It has been a long road since I started writing my novel Blood Feud. The journey began in April of 2012. I remember it well — a month of straight writing where the ideas just flowed like water. They pooled onto the page with little effort as months of thinking about my story and characters finally found a permanent place on the page. My story flourished but my poor family suffered from neglect. So at the end of the month and about 50,000 words later, I took a break. A few weeks later I came back to my marvelous work of art to realize everything I had written was total crap. And that pretty much sums up the next four years. Awesome spurts of writing where words flowed and family suffered just to end up with… yep you guessed it, more crap.
That my friends is the way of the writer as I am sure some of you are quite familiar with.
But something happened in my fifth year of writing. During my sixtieth (and really that’s not much of an exaggeration) rewrite of Blood Feud, the crap fell away and a good story finally started to form. At least to the point where I felt confident enough to send my work to a professional author, editor, and friend (Michael Knost) so he could tell me it was crap too. And to my surprise, he said it was a pretty awesome story.
“But you also have choices. Yes — and choices are nothing less than the power of creation. Through them, you can create your own life, your own future, your own destiny… By your choices you might even create an entirely new world, one that will spring into being from the ruins of the old.” — T.A. Barron from The Mirror of Merlin
Is it luck? Is it perseverance? Is it some combination of the two? Or maybe its an age-old secret only handed down to a select few? Or maybe the answer lies somewhere else entirely? How do we truly become the person we always wanted to be?
“Writing is an exploration. You start from nothing and learn as you go.” — E.L. Doctorow
If someone told me as I first started writing about nine years ago that my writing would be a never ending journey, I’m not sure I would have set out on that particular path. Granted, most people start writing for a reason, which usually includes the buzzing of character voices and ideas that won’t shut up. That was my case, and even with that warning I probably wouldn’t have had a choice in the matter. I find writing to be the only way to get the voices to shut the hell up (yeah, that makes me sound pretty certifiable huh?). But it’s the idea of the never ending that might make most people bulk, though I have learned since then that never ending can be a good thing.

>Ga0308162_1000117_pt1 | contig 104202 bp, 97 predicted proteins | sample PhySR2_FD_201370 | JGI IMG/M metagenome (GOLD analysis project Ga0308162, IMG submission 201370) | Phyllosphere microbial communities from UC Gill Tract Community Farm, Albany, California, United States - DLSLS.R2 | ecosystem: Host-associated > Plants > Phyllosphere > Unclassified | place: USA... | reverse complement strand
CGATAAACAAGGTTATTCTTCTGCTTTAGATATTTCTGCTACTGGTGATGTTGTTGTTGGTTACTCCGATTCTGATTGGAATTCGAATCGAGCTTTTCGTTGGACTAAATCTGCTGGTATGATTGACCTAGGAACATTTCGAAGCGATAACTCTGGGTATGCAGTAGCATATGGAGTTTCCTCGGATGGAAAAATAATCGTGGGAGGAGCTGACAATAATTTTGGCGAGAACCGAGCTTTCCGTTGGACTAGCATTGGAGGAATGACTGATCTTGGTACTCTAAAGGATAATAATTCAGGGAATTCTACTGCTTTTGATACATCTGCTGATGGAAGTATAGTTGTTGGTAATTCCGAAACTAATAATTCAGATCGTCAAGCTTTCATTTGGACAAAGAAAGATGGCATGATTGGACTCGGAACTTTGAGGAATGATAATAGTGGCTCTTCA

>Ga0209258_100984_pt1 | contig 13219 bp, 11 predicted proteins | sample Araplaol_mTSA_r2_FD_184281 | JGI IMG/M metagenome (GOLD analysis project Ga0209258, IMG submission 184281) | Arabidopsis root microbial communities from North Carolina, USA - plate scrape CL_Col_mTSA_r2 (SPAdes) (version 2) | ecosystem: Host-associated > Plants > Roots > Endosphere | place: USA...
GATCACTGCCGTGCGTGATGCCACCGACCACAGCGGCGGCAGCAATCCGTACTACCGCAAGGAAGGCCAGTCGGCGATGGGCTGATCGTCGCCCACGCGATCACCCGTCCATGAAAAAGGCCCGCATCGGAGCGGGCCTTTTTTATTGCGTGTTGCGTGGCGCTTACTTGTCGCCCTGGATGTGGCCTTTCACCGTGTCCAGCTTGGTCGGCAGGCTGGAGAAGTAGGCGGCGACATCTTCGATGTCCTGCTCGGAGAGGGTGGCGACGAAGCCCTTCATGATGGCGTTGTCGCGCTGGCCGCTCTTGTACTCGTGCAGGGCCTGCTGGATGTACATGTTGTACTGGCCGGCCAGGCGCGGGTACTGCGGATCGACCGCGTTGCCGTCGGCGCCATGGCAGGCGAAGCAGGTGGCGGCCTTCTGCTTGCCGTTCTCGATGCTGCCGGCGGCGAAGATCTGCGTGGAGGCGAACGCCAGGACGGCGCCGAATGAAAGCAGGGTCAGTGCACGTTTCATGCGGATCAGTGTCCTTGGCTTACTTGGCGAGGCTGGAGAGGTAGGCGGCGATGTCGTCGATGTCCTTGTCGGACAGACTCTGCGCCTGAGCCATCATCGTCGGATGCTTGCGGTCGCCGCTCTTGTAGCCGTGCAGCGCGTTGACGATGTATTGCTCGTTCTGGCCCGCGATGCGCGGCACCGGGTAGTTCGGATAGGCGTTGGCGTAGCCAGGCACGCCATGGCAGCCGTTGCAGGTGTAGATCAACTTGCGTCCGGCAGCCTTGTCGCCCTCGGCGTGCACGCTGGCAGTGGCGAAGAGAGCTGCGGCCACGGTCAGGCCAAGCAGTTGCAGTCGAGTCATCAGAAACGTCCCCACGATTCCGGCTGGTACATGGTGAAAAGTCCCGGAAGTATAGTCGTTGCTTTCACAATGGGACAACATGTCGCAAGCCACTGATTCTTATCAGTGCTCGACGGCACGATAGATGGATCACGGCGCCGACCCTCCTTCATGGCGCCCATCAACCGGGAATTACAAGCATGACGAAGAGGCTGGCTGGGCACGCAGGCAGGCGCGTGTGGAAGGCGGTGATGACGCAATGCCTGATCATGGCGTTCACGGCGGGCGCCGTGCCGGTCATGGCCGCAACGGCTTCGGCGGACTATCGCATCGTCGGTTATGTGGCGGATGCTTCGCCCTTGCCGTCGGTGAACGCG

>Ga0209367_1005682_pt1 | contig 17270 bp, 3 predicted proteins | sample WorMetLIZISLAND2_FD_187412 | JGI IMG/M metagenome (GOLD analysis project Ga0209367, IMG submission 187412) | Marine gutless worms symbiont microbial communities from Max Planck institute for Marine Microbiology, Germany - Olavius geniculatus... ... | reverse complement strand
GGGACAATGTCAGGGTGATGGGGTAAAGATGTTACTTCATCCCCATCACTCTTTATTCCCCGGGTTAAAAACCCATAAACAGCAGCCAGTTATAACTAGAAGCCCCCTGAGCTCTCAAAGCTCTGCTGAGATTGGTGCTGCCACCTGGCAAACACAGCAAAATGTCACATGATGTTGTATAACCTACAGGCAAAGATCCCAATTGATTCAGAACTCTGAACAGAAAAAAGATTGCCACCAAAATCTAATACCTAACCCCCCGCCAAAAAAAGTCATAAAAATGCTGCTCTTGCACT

When I started writing, I didn’t even know how to put a decent sentence together. Of course back then, I thought I could do at least that much, but I was young, delusional, and a little stupid. I don’t even dare look back at my writing from the very beginning because I’d cringe way too much. It was embarrassing. Really it was.
We talked about Novel Submission: The Query Package, but now let’s get more specific and discuss how to actually write a cover letter (and FYI, writing a novel cover letter is different than a short story cover letter, in fact there are some publications that don’t even require a cover letter for short story submissions).
The following post is an accumulation of what I learned from Gary A Braunbeck’s worksop on cover letters and synopses, research I’ve done, and my own observations as I wrote the cover letter for my novel.
Here are some important things to keep in mind as you begin to write the cover letter (or what some call a query letter)…